What Do Prices “Know” That You Don’t?
Prof. Munger illustrates this through an example of two farmers trying to decide whether to plant corn or soybeans. One farmer is purely altruistic; he refuses to acknowledge the role of prices and instead sets about to determine which crop would help society most. He pores over data but finds himself overwhelmed with his impossible task. He makes a guess and plants corn. Unfortunately, there is already too much corn on the market. Not only is society not much better off, but his business fails.
The other farmer cares only about profits. A variety of world events have driven up the need for soy, so the price is higher. He sees the increased price and produces soybeans in order to maximize his profits. He doesn’t care why the price is high, and he doesn’t need to know. All that matters is that he was motivated to produce exactly what humanity wanted. This is the “magic” of the price system – it merges the needs of society with each seller’s desire for profit.
Munger on John Locke, Prices, and Hurricane Sandy [podcast]: Prof. Munger discusses how the market responded to shortages induced by Hurricane Sandy
Soviet Food Shortages [chart]: A 1989 chart from the CIA shows that how the Soviet Union failed to feed its citizens in the absence of a price system
The Price System, Part I: Information (video): Learn Liberty video explains the importance of the price system to a well-functioning economy
Is the Price System or Rationing More Effective in Getting a Commodity to Those Who Need it Most? [journal article]: Academic article examines whether scarce resources are best allocated by the price system or central rationing
Steve Horwitz on Walmart’s Response to Katrina (video): An economist explains how the price system led Wal*Mart to help the victims of Hurricane Katrina
What’s better: Knowing the price of something or knowing with perfect information how much something should cost?
It’s a trick question.
Suppose there are two farmers – Al Trewis and Moe Cashferme. Each has 500 acres of land that could grow either corn or soybeans.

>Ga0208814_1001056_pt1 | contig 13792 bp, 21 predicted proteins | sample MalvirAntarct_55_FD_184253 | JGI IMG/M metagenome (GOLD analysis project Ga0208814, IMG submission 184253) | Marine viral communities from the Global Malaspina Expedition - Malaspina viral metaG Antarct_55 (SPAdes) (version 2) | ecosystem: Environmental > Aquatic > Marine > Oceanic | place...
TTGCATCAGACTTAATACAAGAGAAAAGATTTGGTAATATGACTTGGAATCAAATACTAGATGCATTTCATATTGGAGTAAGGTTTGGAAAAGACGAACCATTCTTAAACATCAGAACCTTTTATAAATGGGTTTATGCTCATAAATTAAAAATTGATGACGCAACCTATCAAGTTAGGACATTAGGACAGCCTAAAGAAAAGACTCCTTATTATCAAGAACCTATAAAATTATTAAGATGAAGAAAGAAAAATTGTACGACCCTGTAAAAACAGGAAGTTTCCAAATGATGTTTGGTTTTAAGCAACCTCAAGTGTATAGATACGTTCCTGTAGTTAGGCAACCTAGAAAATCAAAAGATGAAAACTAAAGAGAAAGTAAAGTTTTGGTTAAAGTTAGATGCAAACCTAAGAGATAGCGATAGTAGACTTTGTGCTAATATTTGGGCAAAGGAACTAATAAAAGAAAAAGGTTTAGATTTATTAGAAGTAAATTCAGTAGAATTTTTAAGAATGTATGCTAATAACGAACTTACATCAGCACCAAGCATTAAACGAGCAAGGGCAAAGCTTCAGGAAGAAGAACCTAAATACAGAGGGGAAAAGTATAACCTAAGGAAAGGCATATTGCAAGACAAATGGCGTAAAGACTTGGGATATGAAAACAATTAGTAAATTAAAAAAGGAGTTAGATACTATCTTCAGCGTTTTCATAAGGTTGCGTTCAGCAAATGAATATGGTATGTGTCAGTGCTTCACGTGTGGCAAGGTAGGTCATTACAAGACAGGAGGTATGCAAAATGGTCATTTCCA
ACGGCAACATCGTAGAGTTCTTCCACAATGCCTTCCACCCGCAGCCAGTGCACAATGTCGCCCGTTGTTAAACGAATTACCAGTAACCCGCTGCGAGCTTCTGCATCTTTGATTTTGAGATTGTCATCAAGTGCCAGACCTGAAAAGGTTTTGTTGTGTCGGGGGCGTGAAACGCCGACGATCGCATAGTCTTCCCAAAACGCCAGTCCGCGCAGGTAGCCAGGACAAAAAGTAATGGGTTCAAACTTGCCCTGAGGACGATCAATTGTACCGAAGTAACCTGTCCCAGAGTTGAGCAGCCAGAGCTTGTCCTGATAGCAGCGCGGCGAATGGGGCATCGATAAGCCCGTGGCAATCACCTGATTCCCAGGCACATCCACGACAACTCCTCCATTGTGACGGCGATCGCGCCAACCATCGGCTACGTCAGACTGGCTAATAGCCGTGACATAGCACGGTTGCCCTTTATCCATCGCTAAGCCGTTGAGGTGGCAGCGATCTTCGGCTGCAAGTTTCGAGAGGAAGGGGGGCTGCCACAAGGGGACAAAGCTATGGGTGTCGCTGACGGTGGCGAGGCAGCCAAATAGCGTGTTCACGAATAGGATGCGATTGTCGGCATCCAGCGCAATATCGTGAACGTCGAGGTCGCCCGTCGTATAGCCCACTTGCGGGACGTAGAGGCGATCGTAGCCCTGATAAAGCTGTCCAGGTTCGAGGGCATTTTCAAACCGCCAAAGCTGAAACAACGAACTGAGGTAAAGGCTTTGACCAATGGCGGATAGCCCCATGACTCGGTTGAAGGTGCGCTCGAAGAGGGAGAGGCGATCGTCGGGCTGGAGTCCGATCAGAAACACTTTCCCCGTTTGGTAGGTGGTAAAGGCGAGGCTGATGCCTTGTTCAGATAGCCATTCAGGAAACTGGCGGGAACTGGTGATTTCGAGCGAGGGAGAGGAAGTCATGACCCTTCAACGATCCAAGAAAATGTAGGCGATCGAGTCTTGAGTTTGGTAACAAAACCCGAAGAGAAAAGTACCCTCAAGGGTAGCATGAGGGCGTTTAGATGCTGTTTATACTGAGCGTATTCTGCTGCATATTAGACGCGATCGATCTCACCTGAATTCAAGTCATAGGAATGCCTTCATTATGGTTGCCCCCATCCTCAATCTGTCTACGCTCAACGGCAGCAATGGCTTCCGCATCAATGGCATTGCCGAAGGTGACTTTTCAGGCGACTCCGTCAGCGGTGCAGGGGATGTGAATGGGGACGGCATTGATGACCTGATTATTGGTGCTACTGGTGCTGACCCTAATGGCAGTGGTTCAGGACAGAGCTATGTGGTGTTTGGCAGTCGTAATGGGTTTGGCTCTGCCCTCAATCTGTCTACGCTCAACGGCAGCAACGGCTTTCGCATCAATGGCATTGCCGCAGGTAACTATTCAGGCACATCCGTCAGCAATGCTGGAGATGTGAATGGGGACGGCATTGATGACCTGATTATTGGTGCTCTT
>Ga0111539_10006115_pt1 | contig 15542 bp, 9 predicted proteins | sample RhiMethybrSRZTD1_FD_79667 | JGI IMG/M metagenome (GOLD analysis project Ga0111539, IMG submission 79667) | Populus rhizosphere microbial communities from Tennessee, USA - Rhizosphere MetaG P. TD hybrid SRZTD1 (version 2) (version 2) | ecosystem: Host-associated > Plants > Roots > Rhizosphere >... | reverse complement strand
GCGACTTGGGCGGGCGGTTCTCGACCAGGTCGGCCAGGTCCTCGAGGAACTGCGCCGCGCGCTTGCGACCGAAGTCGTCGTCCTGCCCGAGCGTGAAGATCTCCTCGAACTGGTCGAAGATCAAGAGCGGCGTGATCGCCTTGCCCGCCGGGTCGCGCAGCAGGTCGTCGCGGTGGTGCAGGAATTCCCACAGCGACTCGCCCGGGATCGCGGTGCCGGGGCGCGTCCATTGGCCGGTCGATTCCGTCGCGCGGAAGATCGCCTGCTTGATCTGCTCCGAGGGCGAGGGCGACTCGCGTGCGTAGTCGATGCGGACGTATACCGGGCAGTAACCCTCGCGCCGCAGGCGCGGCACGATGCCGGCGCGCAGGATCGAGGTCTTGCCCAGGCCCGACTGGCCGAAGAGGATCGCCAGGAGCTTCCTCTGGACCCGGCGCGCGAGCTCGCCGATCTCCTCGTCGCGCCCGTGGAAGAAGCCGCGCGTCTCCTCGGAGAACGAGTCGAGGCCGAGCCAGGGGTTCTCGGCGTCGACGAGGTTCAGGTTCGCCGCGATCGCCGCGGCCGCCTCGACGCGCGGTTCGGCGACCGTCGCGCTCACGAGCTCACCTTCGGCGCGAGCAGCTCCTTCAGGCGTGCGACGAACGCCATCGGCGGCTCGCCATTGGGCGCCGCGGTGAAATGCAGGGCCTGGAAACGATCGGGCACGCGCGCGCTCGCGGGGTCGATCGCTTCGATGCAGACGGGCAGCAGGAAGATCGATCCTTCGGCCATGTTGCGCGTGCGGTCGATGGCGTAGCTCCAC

Suppose I ask what their plans are. Both of them text back, “I don’t know.”
Now suppose we borrowed a crystal ball from some genie and we know everything. Among the things the crystal ball can tell us are that Brazil has had a terrible summer with drought then late floods that wiped out 40% of their soybean crop. It also tells us that new uses for soybean curd have pushed up demand for soy paste all over Asia. Meanwhile, corn crop yields have hit record highs all over the world and, at the same time, several countries ended their corn-based ethanol programs leading to an extraordinary corn surplus.
Our first farmer, Al, has to decide what to plant. Al never wanted anything for himself. All he cares about is doing what’s best for all of humanity. He does research trying to decide which crop will be better for humanity as a whole, but it’s hard for Al to determine which information is most relevant because he doesn’t trust price information and the knowledge that he need is too dispersed, too specific, and too hard to learn.
Now Al knows a lot – but still not enough. He’s stuck at, “I don’t know.” So he makes a guess, plants corn. Al’s put a tremendous amount of time and resources into his research instead of focusing on what he’s good at – running a farm. As a result, he doesn’t get much corn planted, has a hard time selling the corn he does produce. He has to sell for very little and ends up bankrupt.
Let’s look at Moe’s experience. Since he cares only about profits, he focuses on prices. In early February, the price of corn futures falls sharply, but soy futures indicate that prices for soy delivered in August should be excellent.
Why did this happen? Moe has no idea and he couldn’t possibly care less. Moe sells a large soy futures contract to lock in the high price and plants soy on every square inch of land that he owns. It’s a selfish bet, one that’ll make Moe a lot of money.
Instead of trying to be an expert in all the disparate subjects he’d need to master to have perfect information about the marketplace, he just focuses time and resources on running his farm. And the only other information he used was prices. So he produced a lot of soybeans and did well for himself.
Which of the two did the right thing, the better thing for society? What would the genie with the crystal ball have told us? The genie would have looked at the glut of corn and the shortage of soy that made it so valuable and told us what people need is more soy.
But of course, there’s no such thing as genies in the real world. Information is too dispersed, too complicated, to solve the “IDK” problem through research. There’s just too much to know.
Fortunately, farmers don’t need a crystal ball because prices do exactly what we were hoping the genie would do. Farmers don’t need to know why a price is high or low, and in fact no single person could possibly explain it fully. But by growing the crop that produces the greater profit, farmers can produce the crop that solves the shortage, meets the demand, and satisfies the requirements of innovation.
It’s impossible to attain perfect information about the entire marketplace, which is changing all the time. Prices are a way of condensing all that information to one easily understood signal.
Almost like magic.
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